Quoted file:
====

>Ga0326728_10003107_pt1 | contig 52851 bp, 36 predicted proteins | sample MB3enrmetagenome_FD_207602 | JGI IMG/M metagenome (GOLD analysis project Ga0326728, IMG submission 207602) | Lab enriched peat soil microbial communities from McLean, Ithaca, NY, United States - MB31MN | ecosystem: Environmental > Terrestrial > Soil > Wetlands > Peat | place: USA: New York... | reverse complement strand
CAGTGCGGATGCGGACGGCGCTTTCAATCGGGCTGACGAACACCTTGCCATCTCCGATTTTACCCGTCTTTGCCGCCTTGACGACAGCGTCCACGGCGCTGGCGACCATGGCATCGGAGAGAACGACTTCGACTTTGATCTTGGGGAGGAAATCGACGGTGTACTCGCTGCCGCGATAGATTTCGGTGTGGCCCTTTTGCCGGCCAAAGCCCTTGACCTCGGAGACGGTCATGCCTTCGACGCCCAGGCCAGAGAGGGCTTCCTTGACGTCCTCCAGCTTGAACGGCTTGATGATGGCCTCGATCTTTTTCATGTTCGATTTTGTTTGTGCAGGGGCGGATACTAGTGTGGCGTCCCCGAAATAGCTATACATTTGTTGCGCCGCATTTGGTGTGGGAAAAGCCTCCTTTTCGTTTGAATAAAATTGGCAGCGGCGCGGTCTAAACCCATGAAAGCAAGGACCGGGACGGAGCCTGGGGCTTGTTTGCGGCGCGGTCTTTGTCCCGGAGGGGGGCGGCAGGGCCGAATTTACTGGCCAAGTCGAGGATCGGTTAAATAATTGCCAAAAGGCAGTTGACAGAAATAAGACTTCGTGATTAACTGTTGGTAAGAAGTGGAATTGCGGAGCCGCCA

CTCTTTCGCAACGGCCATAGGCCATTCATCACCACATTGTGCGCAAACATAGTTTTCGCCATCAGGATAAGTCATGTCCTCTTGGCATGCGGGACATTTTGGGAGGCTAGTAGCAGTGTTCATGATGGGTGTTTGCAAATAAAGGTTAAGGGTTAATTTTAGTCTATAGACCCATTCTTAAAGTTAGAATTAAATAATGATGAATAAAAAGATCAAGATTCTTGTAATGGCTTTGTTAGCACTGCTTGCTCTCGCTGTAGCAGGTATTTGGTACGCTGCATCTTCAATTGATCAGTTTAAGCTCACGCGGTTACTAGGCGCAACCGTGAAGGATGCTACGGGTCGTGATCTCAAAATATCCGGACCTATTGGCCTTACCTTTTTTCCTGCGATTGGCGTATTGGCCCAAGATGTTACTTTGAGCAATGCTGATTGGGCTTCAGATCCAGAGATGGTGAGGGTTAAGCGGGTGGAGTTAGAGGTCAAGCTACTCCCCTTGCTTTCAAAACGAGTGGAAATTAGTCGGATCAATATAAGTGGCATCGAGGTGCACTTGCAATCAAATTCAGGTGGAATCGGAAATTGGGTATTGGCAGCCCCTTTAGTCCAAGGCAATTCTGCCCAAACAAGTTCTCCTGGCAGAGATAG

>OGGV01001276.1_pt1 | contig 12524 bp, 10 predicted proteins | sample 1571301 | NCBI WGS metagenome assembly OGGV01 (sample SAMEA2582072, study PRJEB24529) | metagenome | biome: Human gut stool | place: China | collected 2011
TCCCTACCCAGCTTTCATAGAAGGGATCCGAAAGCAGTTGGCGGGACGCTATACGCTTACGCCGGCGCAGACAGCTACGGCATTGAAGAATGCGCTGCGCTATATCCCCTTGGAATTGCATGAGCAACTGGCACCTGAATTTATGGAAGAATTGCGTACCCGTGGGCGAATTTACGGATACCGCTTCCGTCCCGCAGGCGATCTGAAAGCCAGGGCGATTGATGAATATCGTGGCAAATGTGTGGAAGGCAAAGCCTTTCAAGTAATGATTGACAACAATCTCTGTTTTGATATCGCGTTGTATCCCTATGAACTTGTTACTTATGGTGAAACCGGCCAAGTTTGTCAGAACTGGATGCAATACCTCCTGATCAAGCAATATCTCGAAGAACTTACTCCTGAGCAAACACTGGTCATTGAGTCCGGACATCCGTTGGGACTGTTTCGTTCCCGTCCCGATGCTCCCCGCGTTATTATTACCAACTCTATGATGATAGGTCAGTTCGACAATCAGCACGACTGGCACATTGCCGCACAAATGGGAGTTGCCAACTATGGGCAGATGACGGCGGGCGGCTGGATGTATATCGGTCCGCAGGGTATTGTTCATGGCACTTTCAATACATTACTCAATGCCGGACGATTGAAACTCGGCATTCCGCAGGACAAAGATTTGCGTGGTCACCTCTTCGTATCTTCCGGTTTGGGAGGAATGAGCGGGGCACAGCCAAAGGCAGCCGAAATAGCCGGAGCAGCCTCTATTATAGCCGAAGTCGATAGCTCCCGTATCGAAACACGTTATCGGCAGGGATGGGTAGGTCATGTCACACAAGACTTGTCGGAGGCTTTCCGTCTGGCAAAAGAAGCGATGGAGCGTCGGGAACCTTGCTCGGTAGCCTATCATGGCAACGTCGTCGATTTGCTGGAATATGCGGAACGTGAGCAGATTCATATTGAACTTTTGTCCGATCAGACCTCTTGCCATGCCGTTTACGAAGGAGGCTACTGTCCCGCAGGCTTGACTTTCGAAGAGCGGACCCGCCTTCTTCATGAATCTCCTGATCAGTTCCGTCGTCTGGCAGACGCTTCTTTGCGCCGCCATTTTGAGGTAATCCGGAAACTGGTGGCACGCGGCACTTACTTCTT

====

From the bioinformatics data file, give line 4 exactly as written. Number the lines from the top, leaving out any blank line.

>OGGV01001276.1_pt1 | contig 12524 bp, 10 predicted proteins | sample 1571301 | NCBI WGS metagenome assembly OGGV01 (sample SAMEA2582072, study PRJEB24529) | metagenome | biome: Human gut stool | place: China | collected 2011